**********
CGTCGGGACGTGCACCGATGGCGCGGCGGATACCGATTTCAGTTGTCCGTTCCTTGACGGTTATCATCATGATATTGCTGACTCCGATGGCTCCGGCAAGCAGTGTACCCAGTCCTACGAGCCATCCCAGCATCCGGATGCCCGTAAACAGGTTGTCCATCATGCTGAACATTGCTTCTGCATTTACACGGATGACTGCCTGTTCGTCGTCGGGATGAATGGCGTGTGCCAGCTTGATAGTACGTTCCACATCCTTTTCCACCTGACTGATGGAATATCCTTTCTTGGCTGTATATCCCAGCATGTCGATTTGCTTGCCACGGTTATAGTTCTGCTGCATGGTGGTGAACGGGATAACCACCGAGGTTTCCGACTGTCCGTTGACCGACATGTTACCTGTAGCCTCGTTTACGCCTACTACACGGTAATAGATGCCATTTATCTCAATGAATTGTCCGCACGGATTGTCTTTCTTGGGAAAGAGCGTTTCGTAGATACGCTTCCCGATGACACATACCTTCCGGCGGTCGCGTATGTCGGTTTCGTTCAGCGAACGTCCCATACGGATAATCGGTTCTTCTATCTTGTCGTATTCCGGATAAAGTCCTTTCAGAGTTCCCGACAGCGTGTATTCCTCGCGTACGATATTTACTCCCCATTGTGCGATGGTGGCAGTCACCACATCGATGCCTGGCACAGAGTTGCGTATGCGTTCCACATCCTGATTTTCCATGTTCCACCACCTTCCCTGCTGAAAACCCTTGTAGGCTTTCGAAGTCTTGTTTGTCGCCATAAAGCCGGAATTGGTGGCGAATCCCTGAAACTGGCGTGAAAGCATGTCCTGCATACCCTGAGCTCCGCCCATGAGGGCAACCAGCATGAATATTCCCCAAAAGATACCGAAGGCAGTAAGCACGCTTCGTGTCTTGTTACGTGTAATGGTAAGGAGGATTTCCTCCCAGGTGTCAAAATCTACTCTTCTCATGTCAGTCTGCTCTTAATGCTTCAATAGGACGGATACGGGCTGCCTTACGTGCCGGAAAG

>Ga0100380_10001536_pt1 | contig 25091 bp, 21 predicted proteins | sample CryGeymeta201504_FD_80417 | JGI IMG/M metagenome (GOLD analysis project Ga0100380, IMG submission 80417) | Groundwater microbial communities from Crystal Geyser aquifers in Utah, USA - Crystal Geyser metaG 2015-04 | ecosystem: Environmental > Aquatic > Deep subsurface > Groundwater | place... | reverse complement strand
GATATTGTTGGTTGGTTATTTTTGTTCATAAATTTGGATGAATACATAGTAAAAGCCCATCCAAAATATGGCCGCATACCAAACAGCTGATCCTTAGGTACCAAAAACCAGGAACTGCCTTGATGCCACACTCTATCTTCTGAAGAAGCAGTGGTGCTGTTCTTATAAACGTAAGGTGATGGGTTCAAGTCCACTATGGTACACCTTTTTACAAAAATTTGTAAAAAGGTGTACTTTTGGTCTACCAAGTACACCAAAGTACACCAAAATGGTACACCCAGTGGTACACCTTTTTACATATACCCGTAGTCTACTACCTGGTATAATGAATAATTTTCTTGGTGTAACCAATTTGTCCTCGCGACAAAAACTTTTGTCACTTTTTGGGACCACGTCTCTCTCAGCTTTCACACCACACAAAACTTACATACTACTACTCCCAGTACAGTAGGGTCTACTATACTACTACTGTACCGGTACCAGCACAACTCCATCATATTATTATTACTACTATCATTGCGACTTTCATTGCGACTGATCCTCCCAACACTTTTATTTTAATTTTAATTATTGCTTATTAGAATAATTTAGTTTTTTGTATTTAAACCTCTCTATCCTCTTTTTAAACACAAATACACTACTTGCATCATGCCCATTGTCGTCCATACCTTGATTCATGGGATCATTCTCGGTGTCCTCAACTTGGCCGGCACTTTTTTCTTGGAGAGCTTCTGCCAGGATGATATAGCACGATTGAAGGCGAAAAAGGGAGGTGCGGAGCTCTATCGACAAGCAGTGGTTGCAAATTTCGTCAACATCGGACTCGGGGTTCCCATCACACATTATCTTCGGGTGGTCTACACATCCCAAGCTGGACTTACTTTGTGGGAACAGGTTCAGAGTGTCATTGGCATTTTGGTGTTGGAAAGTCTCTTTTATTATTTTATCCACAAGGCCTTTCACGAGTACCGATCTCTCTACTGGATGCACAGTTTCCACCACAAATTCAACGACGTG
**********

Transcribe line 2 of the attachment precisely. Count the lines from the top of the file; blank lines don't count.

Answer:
>Ga0100380_10001536_pt1 | contig 25091 bp, 21 predicted proteins | sample CryGeymeta201504_FD_80417 | JGI IMG/M metagenome (GOLD analysis project Ga0100380, IMG submission 80417) | Groundwater microbial communities from Crystal Geyser aquifers in Utah, USA - Crystal Geyser metaG 2015-04 | ecosystem: Environmental > Aquatic > Deep subsurface > Groundwater | place... | reverse complement strand